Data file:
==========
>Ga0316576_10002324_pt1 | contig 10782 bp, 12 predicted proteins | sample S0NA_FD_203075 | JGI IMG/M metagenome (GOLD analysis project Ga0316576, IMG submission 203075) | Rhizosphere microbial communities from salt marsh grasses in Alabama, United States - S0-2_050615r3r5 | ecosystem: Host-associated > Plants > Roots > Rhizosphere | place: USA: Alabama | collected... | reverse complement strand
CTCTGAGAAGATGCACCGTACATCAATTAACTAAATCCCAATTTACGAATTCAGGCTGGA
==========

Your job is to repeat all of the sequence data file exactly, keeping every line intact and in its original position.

>Ga0316576_10002324_pt1 | contig 10782 bp, 12 predicted proteins | sample S0NA_FD_203075 | JGI IMG/M metagenome (GOLD analysis project Ga0316576, IMG submission 203075) | Rhizosphere microbial communities from salt marsh grasses in Alabama, United States - S0-2_050615r3r5 | ecosystem: Host-associated > Plants > Roots > Rhizosphere | place: USA: Alabama | collected... | reverse complement strand
CTCTGAGAAGATGCACCGTACATCAATTAACTAAATCCCAATTTACGAATTCAGGCTGGA